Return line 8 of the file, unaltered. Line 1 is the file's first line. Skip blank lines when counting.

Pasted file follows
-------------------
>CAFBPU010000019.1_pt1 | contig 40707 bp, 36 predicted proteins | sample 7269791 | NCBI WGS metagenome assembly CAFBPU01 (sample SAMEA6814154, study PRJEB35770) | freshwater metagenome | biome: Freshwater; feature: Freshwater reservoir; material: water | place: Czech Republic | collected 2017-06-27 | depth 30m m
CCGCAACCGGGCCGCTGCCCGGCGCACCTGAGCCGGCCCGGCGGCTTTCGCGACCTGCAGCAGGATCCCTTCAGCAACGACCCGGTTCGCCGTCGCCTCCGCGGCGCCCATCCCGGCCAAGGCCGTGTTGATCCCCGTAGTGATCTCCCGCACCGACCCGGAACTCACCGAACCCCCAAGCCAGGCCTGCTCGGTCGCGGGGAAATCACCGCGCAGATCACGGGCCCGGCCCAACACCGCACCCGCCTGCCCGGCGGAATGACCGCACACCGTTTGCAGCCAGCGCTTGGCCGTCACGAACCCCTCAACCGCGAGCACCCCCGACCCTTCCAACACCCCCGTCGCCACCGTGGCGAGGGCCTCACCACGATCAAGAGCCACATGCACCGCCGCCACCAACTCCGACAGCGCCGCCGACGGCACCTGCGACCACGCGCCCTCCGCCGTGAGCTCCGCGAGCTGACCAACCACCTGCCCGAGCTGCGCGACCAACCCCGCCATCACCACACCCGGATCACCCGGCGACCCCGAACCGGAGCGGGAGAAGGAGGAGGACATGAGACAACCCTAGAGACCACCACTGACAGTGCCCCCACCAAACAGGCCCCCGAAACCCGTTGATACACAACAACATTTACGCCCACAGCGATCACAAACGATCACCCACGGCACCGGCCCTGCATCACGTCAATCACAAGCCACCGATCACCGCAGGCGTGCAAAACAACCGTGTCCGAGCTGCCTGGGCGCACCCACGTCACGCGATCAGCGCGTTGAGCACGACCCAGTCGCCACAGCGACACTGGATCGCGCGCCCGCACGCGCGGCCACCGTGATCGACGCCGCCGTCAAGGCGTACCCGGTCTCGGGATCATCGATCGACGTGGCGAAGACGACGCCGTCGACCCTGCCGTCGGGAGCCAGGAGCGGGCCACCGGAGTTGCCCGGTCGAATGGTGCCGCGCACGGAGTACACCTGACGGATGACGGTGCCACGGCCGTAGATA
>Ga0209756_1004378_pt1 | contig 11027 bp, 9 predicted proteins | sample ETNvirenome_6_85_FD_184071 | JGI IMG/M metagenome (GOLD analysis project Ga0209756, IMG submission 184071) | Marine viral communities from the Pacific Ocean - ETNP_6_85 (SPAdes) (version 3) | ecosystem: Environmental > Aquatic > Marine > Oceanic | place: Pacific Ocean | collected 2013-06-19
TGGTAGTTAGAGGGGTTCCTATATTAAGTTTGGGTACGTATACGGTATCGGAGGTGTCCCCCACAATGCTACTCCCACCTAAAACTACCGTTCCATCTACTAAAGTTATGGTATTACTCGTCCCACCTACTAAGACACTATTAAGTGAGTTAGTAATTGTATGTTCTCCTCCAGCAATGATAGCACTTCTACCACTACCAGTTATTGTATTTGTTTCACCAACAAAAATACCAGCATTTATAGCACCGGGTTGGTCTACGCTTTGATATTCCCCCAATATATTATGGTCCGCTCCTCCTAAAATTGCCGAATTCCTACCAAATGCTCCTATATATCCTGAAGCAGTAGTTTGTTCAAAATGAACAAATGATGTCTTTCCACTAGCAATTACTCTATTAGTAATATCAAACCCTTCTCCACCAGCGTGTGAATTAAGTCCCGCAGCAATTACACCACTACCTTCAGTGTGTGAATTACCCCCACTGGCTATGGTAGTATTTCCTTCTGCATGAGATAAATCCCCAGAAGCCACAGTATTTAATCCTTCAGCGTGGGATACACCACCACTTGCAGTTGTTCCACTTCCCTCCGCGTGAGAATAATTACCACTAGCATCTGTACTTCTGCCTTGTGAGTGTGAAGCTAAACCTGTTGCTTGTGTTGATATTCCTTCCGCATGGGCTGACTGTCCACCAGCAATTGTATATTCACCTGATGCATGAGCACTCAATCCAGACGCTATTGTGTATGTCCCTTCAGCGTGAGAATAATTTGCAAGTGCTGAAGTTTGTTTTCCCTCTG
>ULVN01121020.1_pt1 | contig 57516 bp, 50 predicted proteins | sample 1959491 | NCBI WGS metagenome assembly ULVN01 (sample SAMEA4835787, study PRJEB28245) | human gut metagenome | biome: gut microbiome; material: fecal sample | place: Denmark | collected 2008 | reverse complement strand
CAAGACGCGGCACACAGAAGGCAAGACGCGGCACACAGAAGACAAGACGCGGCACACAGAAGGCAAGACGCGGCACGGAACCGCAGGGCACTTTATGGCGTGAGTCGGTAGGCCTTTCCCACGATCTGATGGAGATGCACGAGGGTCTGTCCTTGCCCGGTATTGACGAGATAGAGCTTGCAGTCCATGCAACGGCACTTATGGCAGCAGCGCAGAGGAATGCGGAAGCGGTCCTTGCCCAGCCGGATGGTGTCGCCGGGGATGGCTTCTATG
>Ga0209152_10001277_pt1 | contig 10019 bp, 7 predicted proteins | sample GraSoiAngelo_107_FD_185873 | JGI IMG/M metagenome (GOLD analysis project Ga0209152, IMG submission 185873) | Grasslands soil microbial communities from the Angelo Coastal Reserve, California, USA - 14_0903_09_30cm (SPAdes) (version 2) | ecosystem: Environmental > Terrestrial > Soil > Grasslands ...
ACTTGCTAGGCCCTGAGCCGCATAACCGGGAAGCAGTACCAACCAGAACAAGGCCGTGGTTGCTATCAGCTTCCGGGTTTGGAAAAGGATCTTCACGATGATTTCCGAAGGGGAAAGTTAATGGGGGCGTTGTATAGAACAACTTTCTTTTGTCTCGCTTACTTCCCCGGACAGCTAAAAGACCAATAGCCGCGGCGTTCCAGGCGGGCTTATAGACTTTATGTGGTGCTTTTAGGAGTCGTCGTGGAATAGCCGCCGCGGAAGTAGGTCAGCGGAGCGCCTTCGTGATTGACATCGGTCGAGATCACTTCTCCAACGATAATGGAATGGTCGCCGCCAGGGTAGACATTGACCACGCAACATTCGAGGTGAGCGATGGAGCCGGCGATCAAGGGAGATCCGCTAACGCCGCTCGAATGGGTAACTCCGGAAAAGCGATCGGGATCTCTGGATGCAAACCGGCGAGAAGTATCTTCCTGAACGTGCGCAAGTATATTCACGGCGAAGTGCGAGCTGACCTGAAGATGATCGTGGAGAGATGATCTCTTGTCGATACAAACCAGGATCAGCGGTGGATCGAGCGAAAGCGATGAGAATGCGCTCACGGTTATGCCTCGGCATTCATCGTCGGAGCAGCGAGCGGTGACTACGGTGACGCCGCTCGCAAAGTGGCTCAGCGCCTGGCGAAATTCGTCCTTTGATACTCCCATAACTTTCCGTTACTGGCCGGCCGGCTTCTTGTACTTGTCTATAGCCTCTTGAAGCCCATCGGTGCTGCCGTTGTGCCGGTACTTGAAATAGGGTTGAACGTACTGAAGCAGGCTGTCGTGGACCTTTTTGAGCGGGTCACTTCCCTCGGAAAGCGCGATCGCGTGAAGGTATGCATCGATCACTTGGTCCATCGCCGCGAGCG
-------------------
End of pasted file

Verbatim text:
ACTTGCTAGGCCCTGAGCCGCATAACCGGGAAGCAGTACCAACCAGAACAAGGCCGTGGTTGCTATCAGCTTCCGGGTTTGGAAAAGGATCTTCACGATGATTTCCGAAGGGGAAAGTTAATGGGGGCGTTGTATAGAACAACTTTCTTTTGTCTCGCTTACTTCCCCGGACAGCTAAAAGACCAATAGCCGCGGCGTTCCAGGCGGGCTTATAGACTTTATGTGGTGCTTTTAGGAGTCGTCGTGGAATAGCCGCCGCGGAAGTAGGTCAGCGGAGCGCCTTCGTGATTGACATCGGTCGAGATCACTTCTCCAACGATAATGGAATGGTCGCCGCCAGGGTAGACATTGACCACGCAACATTCGAGGTGAGCGATGGAGCCGGCGATCAAGGGAGATCCGCTAACGCCGCTCGAATGGGTAACTCCGGAAAAGCGATCGGGATCTCTGGATGCAAACCGGCGAGAAGTATCTTCCTGAACGTGCGCAAGTATATTCACGGCGAAGTGCGAGCTGACCTGAAGATGATCGTGGAGAGATGATCTCTTGTCGATACAAACCAGGATCAGCGGTGGATCGAGCGAAAGCGATGAGAATGCGCTCACGGTTATGCCTCGGCATTCATCGTCGGAGCAGCGAGCGGTGACTACGGTGACGCCGCTCGCAAAGTGGCTCAGCGCCTGGCGAAATTCGTCCTTTGATACTCCCATAACTTTCCGTTACTGGCCGGCCGGCTTCTTGTACTTGTCTATAGCCTCTTGAAGCCCATCGGTGCTGCCGTTGTGCCGGTACTTGAAATAGGGTTGAACGTACTGAAGCAGGCTGTCGTGGACCTTTTTGAGCGGGTCACTTCCCTCGGAAAGCGCGATCGCGTGAAGGTATGCATCGATCACTTGGTCCATCGCCGCGAGCG